Previous studies have proved the relationship between parent–adolescent communication and pathological Internet use. Based on the integration of compensatory satisfaction theory and the self-determination theory, the present study investigated (a) the mediating role of psychological needs satisfaction in the relationship between perceived parent–adolescent communication and pathological Internet use, and (b) the moderating role of parental responsiveness in the mediation model.
Data were collected from 2751 Chinese adolescents (mean age = 14.88 years, SD= 1.90). Participants completed anonymous questionnaires regarding parent–adolescent communication, psychological need satisfaction, perceived parental responsiveness, and pathological Internet use.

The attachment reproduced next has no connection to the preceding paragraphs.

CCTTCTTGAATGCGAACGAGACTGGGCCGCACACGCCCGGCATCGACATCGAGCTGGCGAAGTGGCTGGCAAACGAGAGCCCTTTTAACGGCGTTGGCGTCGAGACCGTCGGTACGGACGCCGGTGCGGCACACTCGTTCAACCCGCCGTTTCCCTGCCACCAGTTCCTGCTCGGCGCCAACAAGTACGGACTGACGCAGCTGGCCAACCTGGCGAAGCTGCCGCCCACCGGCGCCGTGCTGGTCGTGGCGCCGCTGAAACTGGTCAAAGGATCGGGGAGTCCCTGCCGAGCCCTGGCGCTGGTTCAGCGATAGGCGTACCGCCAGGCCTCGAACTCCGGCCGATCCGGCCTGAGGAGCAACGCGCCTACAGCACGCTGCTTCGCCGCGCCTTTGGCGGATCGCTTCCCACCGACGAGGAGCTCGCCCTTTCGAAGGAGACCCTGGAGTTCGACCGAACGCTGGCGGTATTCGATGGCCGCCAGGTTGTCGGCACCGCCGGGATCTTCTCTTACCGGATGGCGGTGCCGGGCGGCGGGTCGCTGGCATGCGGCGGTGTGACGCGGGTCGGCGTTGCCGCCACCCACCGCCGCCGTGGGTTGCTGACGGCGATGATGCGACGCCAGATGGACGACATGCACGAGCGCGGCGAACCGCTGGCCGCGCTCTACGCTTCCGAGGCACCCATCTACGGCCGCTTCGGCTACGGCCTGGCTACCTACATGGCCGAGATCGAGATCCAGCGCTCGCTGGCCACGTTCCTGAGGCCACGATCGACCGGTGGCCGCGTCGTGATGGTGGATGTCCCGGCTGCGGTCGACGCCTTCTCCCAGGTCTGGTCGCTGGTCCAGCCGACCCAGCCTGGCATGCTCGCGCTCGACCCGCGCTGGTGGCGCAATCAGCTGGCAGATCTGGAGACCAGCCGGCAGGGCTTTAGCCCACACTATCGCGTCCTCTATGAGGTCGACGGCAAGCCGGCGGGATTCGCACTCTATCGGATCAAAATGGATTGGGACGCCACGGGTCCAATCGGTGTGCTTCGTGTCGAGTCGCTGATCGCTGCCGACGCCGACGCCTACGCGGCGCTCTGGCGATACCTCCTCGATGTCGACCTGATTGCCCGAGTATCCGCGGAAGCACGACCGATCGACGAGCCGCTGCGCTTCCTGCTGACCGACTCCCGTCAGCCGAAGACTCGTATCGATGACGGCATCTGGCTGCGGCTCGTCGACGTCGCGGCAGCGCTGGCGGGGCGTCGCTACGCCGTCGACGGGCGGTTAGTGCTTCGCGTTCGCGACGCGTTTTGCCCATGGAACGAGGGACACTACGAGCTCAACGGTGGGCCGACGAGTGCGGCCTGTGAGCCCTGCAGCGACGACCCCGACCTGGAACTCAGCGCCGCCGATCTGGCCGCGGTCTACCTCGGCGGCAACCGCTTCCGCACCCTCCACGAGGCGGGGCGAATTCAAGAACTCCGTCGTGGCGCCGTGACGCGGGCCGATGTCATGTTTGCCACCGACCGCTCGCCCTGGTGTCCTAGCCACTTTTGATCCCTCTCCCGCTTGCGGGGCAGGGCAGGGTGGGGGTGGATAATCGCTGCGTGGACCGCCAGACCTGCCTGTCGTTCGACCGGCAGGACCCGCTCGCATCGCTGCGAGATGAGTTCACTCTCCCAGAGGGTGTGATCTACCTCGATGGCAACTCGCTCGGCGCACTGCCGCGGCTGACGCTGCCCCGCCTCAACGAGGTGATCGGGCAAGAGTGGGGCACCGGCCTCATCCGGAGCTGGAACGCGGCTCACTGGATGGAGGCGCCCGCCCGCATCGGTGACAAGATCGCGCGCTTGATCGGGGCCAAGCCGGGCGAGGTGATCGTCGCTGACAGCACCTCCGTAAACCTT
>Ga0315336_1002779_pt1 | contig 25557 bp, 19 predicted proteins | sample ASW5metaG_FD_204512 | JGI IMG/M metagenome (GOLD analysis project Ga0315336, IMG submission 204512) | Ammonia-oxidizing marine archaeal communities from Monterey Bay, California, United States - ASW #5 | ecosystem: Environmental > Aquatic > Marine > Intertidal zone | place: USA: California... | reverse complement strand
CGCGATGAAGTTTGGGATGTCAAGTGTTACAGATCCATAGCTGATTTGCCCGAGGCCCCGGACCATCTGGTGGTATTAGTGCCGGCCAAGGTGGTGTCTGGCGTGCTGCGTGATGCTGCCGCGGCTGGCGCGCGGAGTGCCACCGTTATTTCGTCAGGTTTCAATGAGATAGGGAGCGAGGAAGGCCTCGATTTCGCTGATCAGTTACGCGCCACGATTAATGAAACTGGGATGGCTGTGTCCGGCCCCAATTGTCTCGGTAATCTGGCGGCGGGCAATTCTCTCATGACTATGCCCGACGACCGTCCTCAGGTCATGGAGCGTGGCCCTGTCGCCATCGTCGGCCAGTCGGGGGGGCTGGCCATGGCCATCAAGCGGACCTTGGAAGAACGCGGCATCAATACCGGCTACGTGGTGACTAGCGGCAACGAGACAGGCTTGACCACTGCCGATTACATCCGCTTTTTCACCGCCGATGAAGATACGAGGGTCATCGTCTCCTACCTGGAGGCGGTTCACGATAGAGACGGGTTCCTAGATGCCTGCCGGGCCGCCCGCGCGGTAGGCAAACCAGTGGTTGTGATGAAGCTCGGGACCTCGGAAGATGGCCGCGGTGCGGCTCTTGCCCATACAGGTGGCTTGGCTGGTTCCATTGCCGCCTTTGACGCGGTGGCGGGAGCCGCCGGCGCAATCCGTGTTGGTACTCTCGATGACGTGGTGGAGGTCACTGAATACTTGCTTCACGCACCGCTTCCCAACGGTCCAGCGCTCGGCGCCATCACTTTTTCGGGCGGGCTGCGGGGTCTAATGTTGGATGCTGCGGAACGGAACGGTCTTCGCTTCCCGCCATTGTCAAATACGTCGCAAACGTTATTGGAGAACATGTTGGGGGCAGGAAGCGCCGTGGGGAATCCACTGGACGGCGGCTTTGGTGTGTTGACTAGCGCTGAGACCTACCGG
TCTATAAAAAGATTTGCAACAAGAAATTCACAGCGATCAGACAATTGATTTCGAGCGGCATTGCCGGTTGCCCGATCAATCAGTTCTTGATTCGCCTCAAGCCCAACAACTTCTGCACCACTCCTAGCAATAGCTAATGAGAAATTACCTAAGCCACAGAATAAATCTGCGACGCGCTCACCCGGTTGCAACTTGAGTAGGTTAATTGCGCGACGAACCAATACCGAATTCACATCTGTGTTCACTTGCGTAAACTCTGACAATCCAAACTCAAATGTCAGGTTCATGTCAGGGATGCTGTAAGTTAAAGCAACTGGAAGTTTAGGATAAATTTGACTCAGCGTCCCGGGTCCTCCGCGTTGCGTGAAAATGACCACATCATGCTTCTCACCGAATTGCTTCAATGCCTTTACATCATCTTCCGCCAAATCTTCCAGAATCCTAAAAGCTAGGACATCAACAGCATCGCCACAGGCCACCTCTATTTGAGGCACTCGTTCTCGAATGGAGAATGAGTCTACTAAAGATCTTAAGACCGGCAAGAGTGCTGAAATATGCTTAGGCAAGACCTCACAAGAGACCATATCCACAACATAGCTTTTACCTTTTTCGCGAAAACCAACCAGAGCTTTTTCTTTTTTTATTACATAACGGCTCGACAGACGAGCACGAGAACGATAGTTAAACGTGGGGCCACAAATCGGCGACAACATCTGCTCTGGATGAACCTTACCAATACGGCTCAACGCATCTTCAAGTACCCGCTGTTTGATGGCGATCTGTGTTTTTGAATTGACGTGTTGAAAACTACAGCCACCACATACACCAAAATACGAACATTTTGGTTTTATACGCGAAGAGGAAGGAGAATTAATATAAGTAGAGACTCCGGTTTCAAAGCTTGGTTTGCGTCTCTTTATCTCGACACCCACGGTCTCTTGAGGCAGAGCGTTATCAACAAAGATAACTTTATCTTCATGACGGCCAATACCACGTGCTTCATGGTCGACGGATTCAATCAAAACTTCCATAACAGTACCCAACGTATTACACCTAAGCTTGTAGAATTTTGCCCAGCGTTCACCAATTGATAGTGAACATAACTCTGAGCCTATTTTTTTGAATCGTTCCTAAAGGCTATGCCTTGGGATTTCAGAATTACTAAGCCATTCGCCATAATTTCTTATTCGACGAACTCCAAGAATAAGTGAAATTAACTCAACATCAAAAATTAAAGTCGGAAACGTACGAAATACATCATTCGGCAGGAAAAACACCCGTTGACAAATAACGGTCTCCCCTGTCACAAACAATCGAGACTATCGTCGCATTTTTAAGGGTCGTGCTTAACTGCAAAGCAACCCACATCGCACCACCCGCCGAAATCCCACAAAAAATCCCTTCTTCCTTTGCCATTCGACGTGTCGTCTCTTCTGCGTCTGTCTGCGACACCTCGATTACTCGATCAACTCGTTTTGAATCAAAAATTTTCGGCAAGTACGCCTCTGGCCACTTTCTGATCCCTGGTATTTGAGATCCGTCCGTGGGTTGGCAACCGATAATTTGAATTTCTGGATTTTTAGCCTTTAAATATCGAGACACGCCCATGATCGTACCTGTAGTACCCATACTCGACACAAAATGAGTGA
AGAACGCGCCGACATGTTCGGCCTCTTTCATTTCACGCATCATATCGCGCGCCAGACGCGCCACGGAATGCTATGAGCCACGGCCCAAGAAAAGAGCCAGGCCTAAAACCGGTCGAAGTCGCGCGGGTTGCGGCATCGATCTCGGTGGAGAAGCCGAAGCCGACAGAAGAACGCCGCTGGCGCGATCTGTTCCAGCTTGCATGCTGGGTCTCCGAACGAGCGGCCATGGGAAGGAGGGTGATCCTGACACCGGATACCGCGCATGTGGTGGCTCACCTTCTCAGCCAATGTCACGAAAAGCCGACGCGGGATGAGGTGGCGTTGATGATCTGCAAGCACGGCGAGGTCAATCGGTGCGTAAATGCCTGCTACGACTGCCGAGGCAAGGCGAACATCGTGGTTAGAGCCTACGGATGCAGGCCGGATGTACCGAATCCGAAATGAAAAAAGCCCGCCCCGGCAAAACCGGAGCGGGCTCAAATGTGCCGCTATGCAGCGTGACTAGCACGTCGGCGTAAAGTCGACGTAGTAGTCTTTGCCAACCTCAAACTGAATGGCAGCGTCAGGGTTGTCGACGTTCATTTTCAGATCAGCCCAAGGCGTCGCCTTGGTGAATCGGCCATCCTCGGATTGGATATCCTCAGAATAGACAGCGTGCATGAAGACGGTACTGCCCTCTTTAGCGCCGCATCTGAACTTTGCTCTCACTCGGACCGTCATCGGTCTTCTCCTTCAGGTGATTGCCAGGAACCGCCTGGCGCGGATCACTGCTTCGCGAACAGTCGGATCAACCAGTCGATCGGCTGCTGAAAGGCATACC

The results showed that perceived parent–adolescent communication was negatively associated with pathological Internet use after controlling for demographic variables. Mediation analyses revealed that psychological need satisfaction partially mediated the association between perceived parent–adolescent communication and pathological Internet use. Moderated mediation analyses further indicated that parent–adolescent communication had a protective effect on adolescent pathological Internet use and a facilitating effect on psychological need satisfaction only for adolescents with high parental responsiveness.
These results enhanced the understanding of the mediating and moderating mechanisms underlying the relationship between parent–adolescent communication and pathological Internet use. These findings also expand the compensatory satisfaction theory by illuminating one of the ways of how psychological needs were unsatisfied in one’s family.